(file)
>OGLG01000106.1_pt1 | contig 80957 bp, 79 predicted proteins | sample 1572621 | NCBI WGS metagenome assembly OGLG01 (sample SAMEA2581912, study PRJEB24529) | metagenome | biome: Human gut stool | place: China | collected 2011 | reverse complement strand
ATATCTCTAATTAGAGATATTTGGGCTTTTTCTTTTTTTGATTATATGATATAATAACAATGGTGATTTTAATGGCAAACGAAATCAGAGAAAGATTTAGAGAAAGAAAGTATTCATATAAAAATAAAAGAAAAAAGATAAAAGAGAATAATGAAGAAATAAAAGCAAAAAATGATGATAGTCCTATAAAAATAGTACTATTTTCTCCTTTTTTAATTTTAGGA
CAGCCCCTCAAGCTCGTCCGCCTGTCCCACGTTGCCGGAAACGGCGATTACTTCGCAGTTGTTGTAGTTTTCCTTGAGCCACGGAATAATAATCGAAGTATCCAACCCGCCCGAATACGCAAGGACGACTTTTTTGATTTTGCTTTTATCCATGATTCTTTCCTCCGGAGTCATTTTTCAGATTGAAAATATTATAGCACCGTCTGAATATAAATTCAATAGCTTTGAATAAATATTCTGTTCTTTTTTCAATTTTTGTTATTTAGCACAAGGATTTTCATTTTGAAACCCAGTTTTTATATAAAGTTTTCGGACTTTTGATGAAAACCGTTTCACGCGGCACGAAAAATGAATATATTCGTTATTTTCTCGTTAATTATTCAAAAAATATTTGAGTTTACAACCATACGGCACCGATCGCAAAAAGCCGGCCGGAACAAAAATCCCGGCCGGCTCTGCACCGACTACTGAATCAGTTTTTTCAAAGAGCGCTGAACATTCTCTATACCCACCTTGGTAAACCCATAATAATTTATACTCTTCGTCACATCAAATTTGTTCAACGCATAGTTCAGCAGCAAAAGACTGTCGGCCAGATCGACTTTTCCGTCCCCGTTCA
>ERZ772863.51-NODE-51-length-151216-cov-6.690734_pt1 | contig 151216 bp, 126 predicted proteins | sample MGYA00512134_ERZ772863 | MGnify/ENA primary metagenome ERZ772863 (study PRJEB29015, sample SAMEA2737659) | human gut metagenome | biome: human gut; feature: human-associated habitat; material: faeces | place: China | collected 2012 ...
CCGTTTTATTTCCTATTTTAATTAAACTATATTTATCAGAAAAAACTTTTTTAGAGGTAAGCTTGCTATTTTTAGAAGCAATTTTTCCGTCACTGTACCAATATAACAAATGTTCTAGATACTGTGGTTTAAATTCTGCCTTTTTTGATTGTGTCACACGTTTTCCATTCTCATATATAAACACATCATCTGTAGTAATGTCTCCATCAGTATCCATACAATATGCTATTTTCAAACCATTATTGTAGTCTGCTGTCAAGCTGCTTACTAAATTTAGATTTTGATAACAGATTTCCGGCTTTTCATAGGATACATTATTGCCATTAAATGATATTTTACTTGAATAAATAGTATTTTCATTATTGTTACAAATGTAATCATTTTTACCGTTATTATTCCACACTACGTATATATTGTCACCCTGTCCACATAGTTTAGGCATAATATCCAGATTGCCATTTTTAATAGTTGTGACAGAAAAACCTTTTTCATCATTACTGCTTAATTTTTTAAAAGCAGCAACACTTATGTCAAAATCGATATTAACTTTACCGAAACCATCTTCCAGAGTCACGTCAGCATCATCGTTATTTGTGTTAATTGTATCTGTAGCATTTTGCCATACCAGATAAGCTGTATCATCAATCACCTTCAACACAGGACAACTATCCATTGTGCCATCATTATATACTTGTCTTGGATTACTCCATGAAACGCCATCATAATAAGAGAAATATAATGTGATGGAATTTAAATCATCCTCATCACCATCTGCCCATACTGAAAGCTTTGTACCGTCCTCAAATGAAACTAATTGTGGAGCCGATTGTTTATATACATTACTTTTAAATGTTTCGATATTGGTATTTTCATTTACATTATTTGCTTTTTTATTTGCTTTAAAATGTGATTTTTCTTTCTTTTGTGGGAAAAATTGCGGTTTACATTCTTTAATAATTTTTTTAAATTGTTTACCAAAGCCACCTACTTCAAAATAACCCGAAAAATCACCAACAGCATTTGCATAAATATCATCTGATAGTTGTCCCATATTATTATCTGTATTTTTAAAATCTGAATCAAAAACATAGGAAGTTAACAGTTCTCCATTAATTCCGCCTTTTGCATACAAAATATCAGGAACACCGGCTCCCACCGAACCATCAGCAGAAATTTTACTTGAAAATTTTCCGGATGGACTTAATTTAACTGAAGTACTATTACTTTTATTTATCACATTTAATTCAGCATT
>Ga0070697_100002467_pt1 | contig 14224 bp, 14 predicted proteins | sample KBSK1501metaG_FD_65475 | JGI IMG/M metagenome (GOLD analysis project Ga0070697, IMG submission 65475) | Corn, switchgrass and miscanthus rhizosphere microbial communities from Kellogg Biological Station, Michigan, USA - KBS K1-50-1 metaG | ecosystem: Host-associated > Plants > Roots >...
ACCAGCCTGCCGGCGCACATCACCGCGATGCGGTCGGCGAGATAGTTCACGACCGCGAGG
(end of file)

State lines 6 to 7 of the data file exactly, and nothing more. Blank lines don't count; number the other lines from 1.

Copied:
>Ga0070697_100002467_pt1 | contig 14224 bp, 14 predicted proteins | sample KBSK1501metaG_FD_65475 | JGI IMG/M metagenome (GOLD analysis project Ga0070697, IMG submission 65475) | Corn, switchgrass and miscanthus rhizosphere microbial communities from Kellogg Biological Station, Michigan, USA - KBS K1-50-1 metaG | ecosystem: Host-associated > Plants > Roots >...
ACCAGCCTGCCGGCGCACATCACCGCGATGCGGTCGGCGAGATAGTTCACGACCGCGAGG